Essays in Life and Eternity
by Swami Krishnananda


Chapter 3: The Cosmological Descent

As we have in the field of modern astronomy and physics the theories of the "Big Bang" and related descriptions of the cause of the universe, the scriptures delineate the process in which one can consider the universe as having evolved from the state of an original ubiquitous continuum, into greater and greater diversified forms and more and more externalised shapes. The affirmation mostly centres round the enunciation that the Supreme Being was engaged in Tapas, which is the original concentration of the Universal Consciousness in a cosmic act of willing and deciding to be something logically differentiated from its own pure being. Unless there is space to create, there cannot be creation, and unless there is time to create, there would not be creation even then. The beginning of creation implies, therefore, the projection of space and time in a blend of instantaneous, co-eval and co-eternal mutual participation. Space-time is the fundamental base, the matrix of creation. The Will of the Absolute becomes an intensely powerful vibration into which the space-time complex reduces itself, that is to say, what is known as space-time is itself an unending sea of omnipresent vibration. This pressure leads to motion and there is then an incipient tendency created towards the manifestation of what are usually known as primary qualities arising out of the basic potential of a three-dimensional pattern given rise to by the otherwise non dimensional infinite force. The fact of motion causing this fundamental primary quality of distance and duration working as the three-dimensional presentation, manages to further diversify the three-dimensional spatio-temporal manifestation into the governing principles of what are externally known to us as sound, touch, colour, taste and smell. The created universe at present only in a state of vibration, concretises itself into a fivefold categorisation, dividing the cosmos into a fivefold perceptible object. In Sanskrit traditional terminology, the five sense-data mentioned are known as Sabda, Sparsa, Rupa, Rasa and Gandha. These are the potentials which concretise themselves further into the grosser visible universe of gases, liquids and solids, of Space, Air, Fire, Water and Earth. The entire universe has these potentials and forms as its original building bricks, of which it is made and from which it is inseparable.

This physical cosmos undergoes, again, an intense activity of gyration due to which it arranges itself into the logical order of both ascent and descent, known as the fourteen realms of being, or fourteen worlds, so to say, the seven upper realms commencing from the earth constituting a more and more liberating tendency and expansion of dimension, and the seven below the level of the earth constituting a sequential order of descent into greater and greater negativity of perception grossness of characterisation and more and more distant from the centre of the universe. Common sense theology and very often scriptural pronouncements make out that the upper seven realms are degrees towards the Highest Heaven, and the lower seven, forming the opposite counterpart, are the regions of hell, the netherworlds of darkness, passion and activity. Thank God, we are here on earth at this moment.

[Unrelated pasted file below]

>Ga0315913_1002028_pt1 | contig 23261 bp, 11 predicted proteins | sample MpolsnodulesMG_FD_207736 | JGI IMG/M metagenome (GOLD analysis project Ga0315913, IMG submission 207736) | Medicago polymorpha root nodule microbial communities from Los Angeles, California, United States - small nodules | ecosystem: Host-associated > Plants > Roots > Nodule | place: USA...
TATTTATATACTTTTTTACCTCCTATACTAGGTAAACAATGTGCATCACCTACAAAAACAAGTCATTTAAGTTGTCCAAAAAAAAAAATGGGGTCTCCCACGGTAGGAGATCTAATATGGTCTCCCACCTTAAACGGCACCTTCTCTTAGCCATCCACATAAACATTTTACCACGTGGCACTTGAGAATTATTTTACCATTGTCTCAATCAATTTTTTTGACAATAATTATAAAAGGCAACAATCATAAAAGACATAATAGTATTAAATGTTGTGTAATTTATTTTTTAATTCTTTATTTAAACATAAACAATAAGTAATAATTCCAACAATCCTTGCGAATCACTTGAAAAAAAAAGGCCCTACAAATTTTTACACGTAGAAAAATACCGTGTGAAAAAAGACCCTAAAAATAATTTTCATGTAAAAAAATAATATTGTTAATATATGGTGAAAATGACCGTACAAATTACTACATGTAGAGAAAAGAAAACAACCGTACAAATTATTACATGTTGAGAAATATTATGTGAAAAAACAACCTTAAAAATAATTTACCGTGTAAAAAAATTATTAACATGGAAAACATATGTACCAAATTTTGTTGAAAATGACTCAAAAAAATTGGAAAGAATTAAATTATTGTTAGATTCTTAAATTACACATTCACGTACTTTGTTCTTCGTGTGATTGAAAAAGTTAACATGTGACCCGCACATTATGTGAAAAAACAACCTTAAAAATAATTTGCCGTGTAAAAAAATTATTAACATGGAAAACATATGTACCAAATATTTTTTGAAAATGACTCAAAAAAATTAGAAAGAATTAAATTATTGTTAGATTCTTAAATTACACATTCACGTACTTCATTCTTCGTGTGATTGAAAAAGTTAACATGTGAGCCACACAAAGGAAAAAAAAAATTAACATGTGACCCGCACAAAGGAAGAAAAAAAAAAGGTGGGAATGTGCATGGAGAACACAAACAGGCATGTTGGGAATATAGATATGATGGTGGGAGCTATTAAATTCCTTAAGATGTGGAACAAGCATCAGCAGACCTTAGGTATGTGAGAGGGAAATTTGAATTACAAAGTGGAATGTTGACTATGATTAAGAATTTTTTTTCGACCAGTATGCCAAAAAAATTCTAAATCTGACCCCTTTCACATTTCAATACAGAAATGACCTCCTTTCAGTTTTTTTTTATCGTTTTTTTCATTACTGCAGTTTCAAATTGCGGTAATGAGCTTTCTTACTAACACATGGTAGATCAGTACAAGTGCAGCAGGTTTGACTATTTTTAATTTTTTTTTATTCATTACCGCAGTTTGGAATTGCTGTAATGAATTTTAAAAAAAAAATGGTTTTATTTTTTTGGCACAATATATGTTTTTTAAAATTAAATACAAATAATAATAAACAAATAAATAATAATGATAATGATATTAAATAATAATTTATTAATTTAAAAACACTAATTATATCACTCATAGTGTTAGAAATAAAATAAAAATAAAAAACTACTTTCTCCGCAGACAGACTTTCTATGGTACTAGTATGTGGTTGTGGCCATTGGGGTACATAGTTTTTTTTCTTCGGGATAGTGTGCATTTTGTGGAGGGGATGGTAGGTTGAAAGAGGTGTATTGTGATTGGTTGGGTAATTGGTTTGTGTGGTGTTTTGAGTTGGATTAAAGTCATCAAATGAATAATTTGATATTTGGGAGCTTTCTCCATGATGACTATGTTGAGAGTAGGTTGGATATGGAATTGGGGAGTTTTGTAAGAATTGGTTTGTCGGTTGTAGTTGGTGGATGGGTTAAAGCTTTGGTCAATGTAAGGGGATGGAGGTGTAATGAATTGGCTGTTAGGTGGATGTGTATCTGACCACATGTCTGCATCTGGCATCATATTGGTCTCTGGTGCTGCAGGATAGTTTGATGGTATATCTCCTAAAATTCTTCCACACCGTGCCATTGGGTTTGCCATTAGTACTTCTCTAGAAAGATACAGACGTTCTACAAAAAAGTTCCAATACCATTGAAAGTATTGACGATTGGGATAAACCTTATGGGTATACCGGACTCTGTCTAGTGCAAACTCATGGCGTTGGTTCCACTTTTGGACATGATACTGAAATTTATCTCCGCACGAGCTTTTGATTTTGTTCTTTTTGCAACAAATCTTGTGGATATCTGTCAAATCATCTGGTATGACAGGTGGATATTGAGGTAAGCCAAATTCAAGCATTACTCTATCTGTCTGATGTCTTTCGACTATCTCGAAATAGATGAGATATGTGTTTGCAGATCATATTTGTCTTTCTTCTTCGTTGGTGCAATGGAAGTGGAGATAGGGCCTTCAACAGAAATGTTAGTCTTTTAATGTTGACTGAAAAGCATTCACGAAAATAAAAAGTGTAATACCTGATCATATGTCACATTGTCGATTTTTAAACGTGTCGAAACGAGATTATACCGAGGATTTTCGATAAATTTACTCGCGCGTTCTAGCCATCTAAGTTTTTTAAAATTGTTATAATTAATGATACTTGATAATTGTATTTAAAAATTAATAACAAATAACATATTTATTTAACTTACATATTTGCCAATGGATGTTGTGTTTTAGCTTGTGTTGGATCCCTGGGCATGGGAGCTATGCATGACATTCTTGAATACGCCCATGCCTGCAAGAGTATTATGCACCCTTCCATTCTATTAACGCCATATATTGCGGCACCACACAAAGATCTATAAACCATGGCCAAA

The further sub-division of the universe of the total fourteen realms is its tripartite division into the perceiver, the perceived and an intermediary link relating the perceiver and the perceived. The perceived remains as the external world of earth, water, fire, air and sky, that is, the obvious material universe, just matter, nothing more, and nothing leas. Those who are able to see only this externalised form of the universe go by the name of the classical materialists metaphysically, and realists epistemologically. But, such a conclusion would defeat the very meaning of the perception of a world of matter, because matter, being the perceived, cannot be the perceiver of itself. There has to be a perceiver other than the perceived, and the perceiver has to be endowed with a consciousness of something being there, without which there would be no perception, nay, there would be none to know that the world exists at all. Even to say that the world can exist though there may not be any perceiver of it is just another way of admitting a consciousness of it being possible for the world to exist independently by itself without a perceiver.

The threefold division into which creation now casts itself includes the independent perceiver, the individual being encountering the world outside as an object of perception. Yet, the individual is not a totally isolated perceiver of the world, because there is a necessity for there being a connecting link between the perceiver and the perceived. This link cannot be a part of the material world, since matter cannot evoke a consciousness of perception. It cannot also belong entirely to the individual perceiver, for, otherwise, it would be limited to the location of the individual and there would be no connection between the perceiver and the perceived. This link, therefore, has to be transcendent both to the perceiver and the perceived, clubbing together both the perceiver and the perceived, and yet ranging above them as belonging to neither of them, though immanently present in each of them. This invisible link is known as Adhidaiva, while the perceiver is called Adhyatma, and the perceived, the Adhibhuta.